You probably didn’t see them. Too few people did. News stories about thousands of people with disabilities facing life-or-death situations.
One reported that more than 10,000 people died waiting to hear the result of their Social Security Disability Insurance appeal in 2017. The other revealed that Delawareans with disabilities who rely on Supplemental Security Income can’t afford the rent on an average one-bedroom apartment.
Unfortunately, the stories appeared during the holiday rush. Bad timing. But you also likely didn’t see them because too few press outlets chose to give the topics the time of day. Then as now, the press was more interested in devoting space daily to Democrats taking control of the House, the government shutdown and the volatile stock market – important stories, surely, stories the media considers mainstream. Yet they also gave space, and plenty of it, to stories involving Meghan Markle and Lady Gaga, the weather, and, dare I say it and lose local readers of this post, the Eagles’ chances of making the playoffs.
With the midterm elections behind us, disability advocates face an opportunity to make significant legislative gains.
The conventional wisdom holds that gridlock will dominate the 116th U.S. Congress, which begins in January 2019. With a GOP majority in the Senate and a Democrat-controlled House of Representatives, both parties are poised to block each other’s most polarizing bills. But because there will likely be little movement on contentious agenda items, space will open up for other issues to come to the fore. The disability community is uniquely poised to take advantage.
Many disability-related policies were not only front and center in the midterm elections – several unified Democratic and Republican voters.
Last month, federal immigration agents separated a 10-year-old girl with Down syndrome from her mother at the border. Nine months before that, agents did the same to a 16-year-old boy with autism, taking him from his caregiver grandmother.
Unimaginably unconscionable, their separations and those of some 2,300 other children at the border from their parents and other caregivers came in the wake of president Trump’s zero tolerance policy against immigrants allegedly entering the country illegally. Though the president eventually signed an executive order June 20 calling for children to instead be detained with their families through the duration of immigration proceedings, the damage is done.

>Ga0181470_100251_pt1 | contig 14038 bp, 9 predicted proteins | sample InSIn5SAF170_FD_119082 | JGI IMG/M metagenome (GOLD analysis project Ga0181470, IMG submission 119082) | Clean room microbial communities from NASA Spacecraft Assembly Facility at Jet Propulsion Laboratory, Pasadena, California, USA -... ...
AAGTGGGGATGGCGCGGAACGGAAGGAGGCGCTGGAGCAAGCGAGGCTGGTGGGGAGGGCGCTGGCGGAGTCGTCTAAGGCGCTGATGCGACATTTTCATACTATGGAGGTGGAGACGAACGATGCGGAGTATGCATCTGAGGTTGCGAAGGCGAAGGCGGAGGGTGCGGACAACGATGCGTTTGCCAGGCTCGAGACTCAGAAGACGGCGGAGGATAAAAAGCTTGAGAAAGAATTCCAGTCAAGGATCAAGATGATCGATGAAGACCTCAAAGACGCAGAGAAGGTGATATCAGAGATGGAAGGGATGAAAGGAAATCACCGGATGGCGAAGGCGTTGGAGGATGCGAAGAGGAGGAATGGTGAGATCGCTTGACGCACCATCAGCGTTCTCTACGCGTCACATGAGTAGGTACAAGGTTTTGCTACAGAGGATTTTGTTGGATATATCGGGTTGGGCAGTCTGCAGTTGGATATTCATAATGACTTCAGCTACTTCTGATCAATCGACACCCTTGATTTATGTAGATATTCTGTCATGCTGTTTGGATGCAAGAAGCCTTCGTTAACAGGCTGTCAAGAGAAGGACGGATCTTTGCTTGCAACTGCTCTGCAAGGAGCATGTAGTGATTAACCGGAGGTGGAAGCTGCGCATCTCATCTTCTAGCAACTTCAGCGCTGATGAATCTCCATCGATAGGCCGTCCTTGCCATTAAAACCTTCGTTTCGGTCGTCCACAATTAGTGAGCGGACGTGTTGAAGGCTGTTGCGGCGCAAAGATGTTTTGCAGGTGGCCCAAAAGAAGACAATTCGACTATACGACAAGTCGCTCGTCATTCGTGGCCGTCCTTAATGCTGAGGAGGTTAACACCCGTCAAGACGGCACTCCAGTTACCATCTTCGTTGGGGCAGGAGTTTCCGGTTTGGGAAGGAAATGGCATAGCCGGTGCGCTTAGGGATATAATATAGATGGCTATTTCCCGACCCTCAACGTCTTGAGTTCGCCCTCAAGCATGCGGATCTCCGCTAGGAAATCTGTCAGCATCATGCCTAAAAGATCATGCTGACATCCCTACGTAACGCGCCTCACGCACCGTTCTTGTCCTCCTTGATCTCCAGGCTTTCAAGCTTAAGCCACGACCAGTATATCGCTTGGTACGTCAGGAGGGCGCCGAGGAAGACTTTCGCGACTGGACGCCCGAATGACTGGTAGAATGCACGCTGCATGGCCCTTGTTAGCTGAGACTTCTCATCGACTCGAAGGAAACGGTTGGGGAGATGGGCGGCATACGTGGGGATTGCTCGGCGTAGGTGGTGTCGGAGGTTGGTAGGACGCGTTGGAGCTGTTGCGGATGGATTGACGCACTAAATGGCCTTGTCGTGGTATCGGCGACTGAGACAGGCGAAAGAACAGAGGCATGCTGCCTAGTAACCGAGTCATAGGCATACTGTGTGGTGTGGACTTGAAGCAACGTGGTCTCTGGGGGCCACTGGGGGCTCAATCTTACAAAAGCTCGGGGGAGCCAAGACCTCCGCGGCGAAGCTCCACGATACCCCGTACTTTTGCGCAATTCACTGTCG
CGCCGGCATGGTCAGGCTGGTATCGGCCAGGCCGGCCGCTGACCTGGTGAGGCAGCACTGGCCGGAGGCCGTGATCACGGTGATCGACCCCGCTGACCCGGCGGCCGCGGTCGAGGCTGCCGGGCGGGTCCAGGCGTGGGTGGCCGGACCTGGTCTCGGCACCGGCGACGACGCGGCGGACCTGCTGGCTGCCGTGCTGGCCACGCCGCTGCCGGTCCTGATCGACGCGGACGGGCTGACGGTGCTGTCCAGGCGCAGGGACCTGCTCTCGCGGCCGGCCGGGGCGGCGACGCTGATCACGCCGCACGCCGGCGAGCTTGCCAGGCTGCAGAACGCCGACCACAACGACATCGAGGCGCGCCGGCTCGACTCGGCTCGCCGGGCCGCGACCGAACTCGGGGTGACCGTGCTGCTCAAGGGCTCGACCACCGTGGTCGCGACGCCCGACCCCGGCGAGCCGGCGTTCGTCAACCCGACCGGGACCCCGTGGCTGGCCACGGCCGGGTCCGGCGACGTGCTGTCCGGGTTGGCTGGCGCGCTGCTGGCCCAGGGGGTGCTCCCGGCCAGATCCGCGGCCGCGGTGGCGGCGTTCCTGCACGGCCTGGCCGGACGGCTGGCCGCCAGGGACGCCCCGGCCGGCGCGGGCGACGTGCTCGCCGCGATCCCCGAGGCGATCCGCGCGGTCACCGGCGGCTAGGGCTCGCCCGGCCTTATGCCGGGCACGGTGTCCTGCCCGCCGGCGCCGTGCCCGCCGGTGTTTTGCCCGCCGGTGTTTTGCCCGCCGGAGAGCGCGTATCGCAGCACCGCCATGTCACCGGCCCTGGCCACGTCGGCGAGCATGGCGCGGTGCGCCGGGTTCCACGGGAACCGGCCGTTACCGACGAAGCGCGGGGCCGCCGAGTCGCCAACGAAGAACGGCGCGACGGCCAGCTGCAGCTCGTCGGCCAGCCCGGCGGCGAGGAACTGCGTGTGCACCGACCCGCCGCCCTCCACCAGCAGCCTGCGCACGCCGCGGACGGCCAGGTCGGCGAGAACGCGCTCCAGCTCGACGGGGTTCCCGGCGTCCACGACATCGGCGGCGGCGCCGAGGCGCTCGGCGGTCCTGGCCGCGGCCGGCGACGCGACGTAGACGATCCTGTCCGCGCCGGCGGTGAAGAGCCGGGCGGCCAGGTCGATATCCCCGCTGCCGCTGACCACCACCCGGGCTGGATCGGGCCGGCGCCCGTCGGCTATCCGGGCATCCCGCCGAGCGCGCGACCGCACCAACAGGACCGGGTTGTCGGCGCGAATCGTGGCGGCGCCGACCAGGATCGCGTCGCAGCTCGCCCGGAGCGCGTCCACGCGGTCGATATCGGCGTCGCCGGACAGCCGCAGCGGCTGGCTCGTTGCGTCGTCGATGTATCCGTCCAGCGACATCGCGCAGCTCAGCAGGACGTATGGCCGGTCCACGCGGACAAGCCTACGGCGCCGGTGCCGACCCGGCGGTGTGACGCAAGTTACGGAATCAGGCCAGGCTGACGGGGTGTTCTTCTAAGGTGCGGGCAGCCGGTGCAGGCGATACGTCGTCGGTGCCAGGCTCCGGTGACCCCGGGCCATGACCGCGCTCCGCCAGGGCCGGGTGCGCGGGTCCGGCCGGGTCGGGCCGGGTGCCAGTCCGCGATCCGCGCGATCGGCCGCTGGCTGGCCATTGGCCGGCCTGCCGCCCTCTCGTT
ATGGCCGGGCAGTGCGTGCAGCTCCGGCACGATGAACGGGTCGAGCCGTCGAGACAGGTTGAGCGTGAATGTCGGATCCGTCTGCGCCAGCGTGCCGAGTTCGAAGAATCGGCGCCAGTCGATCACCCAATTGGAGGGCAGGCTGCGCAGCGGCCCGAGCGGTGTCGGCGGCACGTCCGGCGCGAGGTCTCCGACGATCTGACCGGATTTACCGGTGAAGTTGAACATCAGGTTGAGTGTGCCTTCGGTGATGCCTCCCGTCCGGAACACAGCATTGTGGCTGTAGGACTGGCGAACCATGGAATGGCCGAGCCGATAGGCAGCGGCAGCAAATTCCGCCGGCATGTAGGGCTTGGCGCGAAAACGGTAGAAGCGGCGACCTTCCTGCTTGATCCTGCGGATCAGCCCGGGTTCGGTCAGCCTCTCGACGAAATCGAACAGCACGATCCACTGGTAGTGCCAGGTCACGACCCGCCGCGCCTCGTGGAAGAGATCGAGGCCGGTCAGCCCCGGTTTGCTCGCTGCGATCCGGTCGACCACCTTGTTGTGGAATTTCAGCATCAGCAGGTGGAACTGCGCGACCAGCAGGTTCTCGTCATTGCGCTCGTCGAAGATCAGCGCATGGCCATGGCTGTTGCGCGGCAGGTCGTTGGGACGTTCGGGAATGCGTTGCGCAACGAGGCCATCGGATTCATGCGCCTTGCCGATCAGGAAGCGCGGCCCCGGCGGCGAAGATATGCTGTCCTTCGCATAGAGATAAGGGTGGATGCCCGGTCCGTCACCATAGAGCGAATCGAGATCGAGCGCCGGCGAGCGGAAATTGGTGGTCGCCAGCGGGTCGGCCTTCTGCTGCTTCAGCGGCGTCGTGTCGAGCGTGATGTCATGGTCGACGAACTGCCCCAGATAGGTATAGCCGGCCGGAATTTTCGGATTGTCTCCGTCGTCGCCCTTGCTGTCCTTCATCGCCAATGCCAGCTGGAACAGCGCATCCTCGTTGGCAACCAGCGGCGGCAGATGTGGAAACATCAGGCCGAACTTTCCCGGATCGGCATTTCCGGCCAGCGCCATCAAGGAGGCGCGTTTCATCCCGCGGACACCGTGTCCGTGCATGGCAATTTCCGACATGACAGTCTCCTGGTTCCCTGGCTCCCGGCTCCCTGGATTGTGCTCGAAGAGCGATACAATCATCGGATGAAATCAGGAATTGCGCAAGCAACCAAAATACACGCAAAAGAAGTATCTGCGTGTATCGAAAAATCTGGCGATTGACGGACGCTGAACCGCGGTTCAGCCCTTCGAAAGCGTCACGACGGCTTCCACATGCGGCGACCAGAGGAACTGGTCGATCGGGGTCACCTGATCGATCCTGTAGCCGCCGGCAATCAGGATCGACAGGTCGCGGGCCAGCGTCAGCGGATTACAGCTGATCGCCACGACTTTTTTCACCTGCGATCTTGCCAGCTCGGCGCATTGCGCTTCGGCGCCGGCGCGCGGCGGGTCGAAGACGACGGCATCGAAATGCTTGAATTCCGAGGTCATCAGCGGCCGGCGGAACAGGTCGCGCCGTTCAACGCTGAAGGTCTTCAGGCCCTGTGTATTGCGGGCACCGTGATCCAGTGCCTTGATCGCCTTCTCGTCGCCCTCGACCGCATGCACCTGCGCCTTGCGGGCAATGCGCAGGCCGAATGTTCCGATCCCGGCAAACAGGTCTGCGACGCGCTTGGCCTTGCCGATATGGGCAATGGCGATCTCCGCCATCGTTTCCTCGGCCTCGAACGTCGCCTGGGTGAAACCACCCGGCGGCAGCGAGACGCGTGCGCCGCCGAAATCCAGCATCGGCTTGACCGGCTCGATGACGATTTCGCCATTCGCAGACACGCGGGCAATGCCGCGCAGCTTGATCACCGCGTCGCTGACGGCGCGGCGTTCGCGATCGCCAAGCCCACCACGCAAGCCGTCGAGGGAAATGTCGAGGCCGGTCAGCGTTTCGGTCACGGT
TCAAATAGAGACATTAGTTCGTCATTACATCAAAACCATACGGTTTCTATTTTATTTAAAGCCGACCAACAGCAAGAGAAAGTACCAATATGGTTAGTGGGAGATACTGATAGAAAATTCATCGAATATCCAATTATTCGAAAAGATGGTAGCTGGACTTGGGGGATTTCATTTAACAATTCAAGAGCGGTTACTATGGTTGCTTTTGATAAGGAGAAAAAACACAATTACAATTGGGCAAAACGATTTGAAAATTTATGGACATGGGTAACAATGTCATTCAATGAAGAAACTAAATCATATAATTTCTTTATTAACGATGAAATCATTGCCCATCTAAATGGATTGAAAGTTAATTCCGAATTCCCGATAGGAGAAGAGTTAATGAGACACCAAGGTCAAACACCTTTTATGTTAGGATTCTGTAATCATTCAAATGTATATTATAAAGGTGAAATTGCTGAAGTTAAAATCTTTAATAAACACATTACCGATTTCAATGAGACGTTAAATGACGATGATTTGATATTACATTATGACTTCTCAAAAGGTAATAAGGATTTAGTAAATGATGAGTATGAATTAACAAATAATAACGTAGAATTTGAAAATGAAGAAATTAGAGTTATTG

When the price tag was under $1 million, the 2017–2018 Delaware General Assembly overwhelmingly approved bills that should benefit the disability community.
Delawareans with disabilities no longer will face discrimination in organ transplant determinations. School resource officers will be trained to use de-escalation, not restraint and seclusion, as a disciplinary technique. State health services won’t be able to “claw back” funds from ABLE accounts upon the beneficiary’s death.
The Legislature also started a program to forgive as much as $10,000 in student loans for educators in short-staffed fields, including special education. And with a growing population of students diagnosed with autism, lawmakers created positions for autism specialists who will offer training and assistance in schools across Delaware. The new Delaware Advance Scholarship Program will reduce tuition costs for students with intellectual disabilities attending college.
When a bill’s price tag topped $1 million, though, state lawmakers stepped forward, rocked backward, or stood still.
I can’t shake the memory of Artfest. Don’t want to, really. The creative workshop and community celebration that the Center for Disabilities Studies and Art Therapy Express hosted a couple Saturdays ago lasted just two hours, but the wall-to-wall smiles, the camaraderie, the incredible artwork left an indelible mark.
Opportunities for Artfest participants – individuals of all ages, backgrounds and types of disabilities – to express their artistic sides appeared endless, thanks in no small part to the encouragement they